The opening scene with Meghan is also poignant as she wonders if she is bad because her father was always mean to her. We see Brian doing laundry – could there by a more incongruent picture? He’s embraced his new family and domesticity. He’s also trying to teach Meghan life lessons. For starters, he’s not going to let her win because that wouldn’t be winning. Chess, of course, is a heavily symbolic choice for them to play. Backgammon would also have taught her strategy, but chess is all about protecting your Queen – something Brian is committed to doing: he will protect Meghan at all costs, whether human life or his own sanity. We learn as well that Brian’s father beat him at everything – a subtle foreshadowing to learning indisputably that he was physically and likely mentally abused as a child.

    Of course, Brian’s strength is not in domesticity and this is symbolized, perhaps a little heavy-handedly by the leaking roof of the rv. There’s no actual rain that we see, yet Brian is powerless to stop the water from leaking in – just as he’s powerless to stop his past and his past behavior from leaking into the present. Even when he tries to take his new family away, he is stopped by the road being blocked by a group of walkers who have been bogged down in the mud of the road. This was a particularly gruesome group of walkers stuck horrifically in the mud – the makeup and effects on this show never fail to impress. It was equally impressive in the cabin scene.

    The horrific scene in the cabin also foreshadowed Brian’s inevitable slide back into the Governor. They encounter the headless liar and rapist before discovering the murderer who has shot himself and his family members who he’s left as walkers. Once again, we see Brian pick up the picture of a nuclear family – wife, husband and daughter. In his efforts to protect his family, this man has lost his family and his humanity – just as the Governor did, and I think we can assume Brian will too.

    I’m interested to see how Lily will react to the changes in Brian. She too has seen horrific things but is pragmatic when it comes to protecting her family. However, it’s interesting that she goes to Brian while he’s bathing his blinded eye and tells him he doesn’t have to do it alone – she seems willing to except him for who he is. Yet, in the next scene, when he kills the walker about to bit Meghan, she is clutching Meghan to her chest and looking at Brian with what may be the dawning of understanding for what he’s becoming – she certainly looks shocked, but that may be because of Meghan’s close call. However, it’s also Lily who resists leaving the camp. She may have formed attachments outside their family unit that Brian will see as a dead weight, a liability. It will be interesting to see if Brian will at some point have to choose between Lily and Meghan. I’m pretty sure he’ll choose Meghan.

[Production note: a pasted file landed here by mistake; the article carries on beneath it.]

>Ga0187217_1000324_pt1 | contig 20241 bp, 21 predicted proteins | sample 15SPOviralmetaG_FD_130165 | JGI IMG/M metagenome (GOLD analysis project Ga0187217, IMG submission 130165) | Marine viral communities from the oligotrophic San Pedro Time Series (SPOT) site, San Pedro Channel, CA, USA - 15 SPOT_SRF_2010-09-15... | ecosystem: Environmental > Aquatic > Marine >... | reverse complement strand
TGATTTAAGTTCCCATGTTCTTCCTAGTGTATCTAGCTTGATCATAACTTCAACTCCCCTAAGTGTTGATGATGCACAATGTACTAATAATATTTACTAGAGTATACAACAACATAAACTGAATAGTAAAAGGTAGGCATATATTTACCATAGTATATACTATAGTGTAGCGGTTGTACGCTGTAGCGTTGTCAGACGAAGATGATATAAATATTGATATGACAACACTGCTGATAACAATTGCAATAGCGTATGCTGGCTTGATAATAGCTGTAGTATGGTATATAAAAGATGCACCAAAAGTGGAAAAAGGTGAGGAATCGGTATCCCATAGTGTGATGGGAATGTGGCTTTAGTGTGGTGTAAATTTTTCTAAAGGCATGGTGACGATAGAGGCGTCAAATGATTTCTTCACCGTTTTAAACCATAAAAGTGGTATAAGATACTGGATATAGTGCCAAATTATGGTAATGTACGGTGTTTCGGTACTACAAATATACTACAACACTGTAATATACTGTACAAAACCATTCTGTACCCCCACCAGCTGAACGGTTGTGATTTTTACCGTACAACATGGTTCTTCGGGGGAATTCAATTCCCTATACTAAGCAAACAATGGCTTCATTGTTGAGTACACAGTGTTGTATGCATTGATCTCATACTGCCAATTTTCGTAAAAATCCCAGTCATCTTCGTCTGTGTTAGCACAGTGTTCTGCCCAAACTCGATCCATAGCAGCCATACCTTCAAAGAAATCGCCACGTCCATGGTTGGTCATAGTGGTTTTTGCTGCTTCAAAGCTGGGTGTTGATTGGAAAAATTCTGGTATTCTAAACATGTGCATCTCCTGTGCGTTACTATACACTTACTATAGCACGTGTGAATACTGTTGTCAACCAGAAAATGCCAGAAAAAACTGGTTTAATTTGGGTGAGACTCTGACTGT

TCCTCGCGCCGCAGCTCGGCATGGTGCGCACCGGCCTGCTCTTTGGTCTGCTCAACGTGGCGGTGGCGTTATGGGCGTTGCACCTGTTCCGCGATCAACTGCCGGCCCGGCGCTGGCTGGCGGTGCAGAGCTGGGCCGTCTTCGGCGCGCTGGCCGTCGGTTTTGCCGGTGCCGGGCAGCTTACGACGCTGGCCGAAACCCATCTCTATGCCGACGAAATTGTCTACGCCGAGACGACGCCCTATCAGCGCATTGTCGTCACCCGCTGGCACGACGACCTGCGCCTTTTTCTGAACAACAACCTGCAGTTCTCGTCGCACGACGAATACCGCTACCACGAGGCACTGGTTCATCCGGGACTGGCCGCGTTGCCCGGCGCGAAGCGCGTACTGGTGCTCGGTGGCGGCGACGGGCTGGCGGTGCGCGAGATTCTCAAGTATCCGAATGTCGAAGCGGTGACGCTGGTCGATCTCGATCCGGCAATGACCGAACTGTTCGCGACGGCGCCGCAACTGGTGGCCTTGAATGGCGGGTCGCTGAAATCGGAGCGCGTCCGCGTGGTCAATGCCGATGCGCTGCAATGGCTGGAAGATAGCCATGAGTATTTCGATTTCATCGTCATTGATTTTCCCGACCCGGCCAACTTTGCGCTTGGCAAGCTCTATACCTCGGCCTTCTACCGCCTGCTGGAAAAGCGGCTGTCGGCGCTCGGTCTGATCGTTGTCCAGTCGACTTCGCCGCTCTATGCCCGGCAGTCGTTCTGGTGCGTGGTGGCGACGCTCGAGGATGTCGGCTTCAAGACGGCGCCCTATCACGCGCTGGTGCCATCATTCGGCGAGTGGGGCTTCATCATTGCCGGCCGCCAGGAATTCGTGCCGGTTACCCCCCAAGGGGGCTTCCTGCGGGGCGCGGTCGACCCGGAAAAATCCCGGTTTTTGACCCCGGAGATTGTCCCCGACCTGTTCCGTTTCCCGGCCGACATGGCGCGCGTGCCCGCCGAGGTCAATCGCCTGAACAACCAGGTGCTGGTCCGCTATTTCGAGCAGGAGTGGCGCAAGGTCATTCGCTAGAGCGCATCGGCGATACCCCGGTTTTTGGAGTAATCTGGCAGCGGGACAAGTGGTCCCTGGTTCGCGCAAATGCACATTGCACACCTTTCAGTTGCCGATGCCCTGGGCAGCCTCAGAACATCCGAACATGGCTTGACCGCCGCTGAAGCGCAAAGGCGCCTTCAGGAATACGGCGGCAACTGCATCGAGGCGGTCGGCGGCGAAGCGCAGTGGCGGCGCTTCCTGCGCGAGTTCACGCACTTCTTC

I was sad to see the end of Martinez and therefore Cantillo. It was also particularly horrific to watch Brian kill him when Martinez reached out in friendship. Cantillo does a wonderful job showing Martinez watching and assessing how the Governor has changed. Of course, by reaching out for help, Martinez demonstrates to the Governor that he is weak and can't be trusted. The irony of Brian having to slip back into his murderous ways to protect his new found peace and sanity was classic Walking Dead. The very thing that saved him will once again prove to be his undoing.

    The fall finale is looking to be a particularly harrowing one. I expect we will lose at least one of our main characters. Any bets on who? I couldn’t help but wonder who killed the members of the camp in the woods. Could it be Carol (Melissa McBride)? Will she eventually turn back up as the leader of a group similar to the Governors? Will they join forces at some point? Who do you think we will lose on the Governor’s side of the fray? And finally, what did you think of this episode? Let me know your thoughts in the comments below!